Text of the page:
Analysis of William Shakespeare´s Life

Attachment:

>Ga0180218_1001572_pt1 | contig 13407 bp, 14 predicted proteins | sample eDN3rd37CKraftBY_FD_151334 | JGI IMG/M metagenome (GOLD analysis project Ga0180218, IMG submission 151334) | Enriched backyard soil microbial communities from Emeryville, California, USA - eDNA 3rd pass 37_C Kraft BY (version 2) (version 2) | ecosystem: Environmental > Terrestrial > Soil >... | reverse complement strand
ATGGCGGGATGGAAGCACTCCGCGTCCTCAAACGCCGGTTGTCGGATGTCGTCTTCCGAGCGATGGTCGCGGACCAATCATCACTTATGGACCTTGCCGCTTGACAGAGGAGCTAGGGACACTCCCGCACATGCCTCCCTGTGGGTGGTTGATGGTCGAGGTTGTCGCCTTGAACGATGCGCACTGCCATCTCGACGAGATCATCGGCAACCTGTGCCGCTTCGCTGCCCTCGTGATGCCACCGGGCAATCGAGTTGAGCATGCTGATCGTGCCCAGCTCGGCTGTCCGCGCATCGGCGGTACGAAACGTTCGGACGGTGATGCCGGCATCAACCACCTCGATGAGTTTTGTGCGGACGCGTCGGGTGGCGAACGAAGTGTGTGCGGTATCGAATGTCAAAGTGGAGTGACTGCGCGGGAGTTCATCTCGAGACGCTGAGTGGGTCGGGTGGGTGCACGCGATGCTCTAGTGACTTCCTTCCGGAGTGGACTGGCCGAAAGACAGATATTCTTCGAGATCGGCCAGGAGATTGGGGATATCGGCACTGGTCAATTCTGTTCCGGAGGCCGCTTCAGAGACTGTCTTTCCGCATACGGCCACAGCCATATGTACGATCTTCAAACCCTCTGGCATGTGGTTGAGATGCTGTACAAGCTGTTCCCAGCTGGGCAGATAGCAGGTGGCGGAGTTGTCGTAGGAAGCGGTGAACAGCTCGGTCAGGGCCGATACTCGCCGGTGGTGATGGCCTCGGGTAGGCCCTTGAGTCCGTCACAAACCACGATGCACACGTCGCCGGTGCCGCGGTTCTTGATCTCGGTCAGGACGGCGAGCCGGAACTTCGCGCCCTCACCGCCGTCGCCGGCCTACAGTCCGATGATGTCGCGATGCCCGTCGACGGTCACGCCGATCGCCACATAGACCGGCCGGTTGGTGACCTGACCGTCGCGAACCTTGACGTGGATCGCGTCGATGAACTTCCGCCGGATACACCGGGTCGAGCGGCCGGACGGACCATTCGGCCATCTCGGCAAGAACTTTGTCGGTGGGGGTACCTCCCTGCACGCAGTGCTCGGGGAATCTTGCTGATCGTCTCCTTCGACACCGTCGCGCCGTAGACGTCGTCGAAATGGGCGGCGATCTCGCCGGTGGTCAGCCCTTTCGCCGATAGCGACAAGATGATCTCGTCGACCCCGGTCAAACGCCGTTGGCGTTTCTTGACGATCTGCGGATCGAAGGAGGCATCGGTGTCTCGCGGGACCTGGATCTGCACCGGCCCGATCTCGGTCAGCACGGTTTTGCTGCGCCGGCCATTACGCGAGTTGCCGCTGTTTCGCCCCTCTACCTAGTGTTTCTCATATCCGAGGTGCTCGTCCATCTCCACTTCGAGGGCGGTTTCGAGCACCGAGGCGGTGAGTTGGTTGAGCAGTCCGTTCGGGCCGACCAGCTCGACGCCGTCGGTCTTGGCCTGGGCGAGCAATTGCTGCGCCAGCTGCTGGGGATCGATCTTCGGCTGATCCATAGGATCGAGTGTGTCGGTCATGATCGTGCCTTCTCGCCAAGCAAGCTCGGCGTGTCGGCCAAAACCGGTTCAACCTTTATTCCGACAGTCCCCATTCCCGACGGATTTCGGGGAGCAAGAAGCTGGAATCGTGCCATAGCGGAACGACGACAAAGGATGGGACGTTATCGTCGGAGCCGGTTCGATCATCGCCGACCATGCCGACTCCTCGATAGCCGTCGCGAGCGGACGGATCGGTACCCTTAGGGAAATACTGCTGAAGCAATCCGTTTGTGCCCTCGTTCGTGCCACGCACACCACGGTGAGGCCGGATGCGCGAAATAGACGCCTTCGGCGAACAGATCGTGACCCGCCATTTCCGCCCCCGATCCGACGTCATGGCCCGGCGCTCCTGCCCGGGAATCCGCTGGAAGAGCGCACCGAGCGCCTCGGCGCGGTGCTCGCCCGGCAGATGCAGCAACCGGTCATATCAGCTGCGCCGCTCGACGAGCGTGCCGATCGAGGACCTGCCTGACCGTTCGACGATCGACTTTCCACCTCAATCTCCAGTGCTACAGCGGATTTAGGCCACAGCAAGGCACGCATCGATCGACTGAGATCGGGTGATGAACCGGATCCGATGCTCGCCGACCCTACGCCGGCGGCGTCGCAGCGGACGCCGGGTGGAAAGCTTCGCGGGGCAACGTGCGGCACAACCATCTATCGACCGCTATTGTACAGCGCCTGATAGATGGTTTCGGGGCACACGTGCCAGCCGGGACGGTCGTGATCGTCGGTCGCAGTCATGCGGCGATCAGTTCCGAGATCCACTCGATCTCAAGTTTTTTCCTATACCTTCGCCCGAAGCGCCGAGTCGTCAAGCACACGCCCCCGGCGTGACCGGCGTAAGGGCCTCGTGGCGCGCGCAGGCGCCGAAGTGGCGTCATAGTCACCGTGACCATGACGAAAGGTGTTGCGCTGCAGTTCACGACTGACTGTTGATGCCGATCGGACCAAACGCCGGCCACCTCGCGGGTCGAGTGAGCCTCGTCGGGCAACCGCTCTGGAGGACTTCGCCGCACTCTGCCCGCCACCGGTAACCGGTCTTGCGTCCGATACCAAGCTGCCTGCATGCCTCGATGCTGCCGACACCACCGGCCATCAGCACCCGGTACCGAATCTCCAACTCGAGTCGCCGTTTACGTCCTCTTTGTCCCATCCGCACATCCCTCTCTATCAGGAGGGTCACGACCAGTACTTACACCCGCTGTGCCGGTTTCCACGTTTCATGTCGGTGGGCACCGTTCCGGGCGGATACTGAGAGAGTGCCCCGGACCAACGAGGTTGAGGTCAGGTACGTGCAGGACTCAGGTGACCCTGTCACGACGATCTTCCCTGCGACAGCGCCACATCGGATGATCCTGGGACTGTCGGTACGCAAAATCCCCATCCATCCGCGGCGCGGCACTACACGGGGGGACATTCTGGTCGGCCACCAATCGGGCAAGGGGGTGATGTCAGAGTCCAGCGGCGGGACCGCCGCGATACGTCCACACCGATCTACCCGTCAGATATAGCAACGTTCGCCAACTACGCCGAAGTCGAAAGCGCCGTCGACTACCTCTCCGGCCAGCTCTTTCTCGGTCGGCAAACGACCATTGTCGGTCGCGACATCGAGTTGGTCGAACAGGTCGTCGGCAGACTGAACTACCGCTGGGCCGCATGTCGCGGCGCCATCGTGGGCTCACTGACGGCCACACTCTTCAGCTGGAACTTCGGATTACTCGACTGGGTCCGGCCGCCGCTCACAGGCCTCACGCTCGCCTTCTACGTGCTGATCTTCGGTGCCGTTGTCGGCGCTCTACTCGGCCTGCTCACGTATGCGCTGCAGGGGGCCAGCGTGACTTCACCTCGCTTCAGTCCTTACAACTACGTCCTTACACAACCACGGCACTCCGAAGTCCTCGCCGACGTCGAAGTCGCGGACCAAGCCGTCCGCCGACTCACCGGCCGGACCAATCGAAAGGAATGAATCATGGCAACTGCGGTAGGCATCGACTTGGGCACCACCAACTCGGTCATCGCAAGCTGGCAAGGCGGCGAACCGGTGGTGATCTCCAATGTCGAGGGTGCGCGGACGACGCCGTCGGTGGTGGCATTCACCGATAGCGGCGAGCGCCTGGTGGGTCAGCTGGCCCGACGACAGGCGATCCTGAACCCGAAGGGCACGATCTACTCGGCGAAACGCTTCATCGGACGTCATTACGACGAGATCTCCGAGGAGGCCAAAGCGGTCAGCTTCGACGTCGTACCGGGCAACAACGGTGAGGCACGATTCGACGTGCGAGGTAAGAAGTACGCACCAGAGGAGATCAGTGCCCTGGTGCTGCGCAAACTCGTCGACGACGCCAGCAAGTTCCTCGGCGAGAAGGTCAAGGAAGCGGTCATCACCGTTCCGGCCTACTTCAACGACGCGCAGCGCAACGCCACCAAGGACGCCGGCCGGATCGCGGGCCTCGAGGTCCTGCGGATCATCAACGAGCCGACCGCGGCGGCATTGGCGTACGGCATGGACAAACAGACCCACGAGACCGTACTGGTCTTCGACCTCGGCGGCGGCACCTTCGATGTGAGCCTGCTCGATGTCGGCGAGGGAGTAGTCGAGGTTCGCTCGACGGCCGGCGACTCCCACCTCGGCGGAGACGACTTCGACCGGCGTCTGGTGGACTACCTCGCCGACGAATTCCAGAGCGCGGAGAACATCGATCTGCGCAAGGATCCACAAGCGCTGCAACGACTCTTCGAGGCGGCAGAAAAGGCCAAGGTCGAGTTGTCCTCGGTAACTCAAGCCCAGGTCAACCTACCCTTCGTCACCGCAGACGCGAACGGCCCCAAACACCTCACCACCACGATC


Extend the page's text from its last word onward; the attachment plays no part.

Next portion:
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Analysis of William Shakespeare William Shakespeare’s life has brought much curiosity to many. This is natural as he is considered to be the greatest figure of English Literature. William Shakespeare, in terms of his life and work, is the most written-about author in the history of Western civilization. His works include 38 plays, 154 sonnets, and 2 epic narrative poems, the First of which was published after his death in 1623 by two of Shakespeare's acting companions, John Heminges and Henry Condell. Since then, the works of Shakespeare have been studied, analyzed, and enjoyed as some of the finest work of art in the English language. In his time, Shakespeare was the most popular playwright of London. As time passed, his smartness covers all others of his age; Jonson, Marlowe, Kyd, Greene, Dekker, Heywood—none had the craft or the kindness of character. He was the master of poetry writing and he did it well. He created the most vivid characters of the Elizabethan stage. His usage of language, both high and low, shows a remarkable fun and insight. His themes fit all generation even to this day. He was born in Stratford-on-Avon on April 23rd, 1564. Shakespeare never attended a university and was thought to have been educated at a local school in Stratford. The purpose of this minor school was to prepare scholars for the hard toil of the grammar school. No history, geography, music, handicrafts or physical training was taught. It is evident no doubt that William gained something from the Latin texts he read at school. He loved Ovid and was overjoyed when towards the end of the century Francis Meres wrote: ‘As the soule of Euphorbus was thought to live in Pythagoras: so the sweete wittie soule of Ovis lives in mellifluous an... ... middle of paper ... ...also said to be autobiographical in nature but non-personal in nature. Another set of critics argue that the sonnets were imaginary – a novel of friendship and love by Shakespeare which was told poorly in a secretive way by someone fancy. The tone is platonic and is full of symbolisms and hyperbole. Shakespeare got much recognition in his own time, but in the 17th century, poets and authors began to consider him as the supreme dramatist and poet of all times of the English language. In fact, even today, no one can match his works or perform as well as he did. No other plays have been performed as many times as Shakespeare’s. Several critics of theatre try to focus on the language of Shakespeare and to take out excerpts from the literary text and make it their own resulting in various persons, poets, authors, psychoanalysts, psychologists and philosophers.

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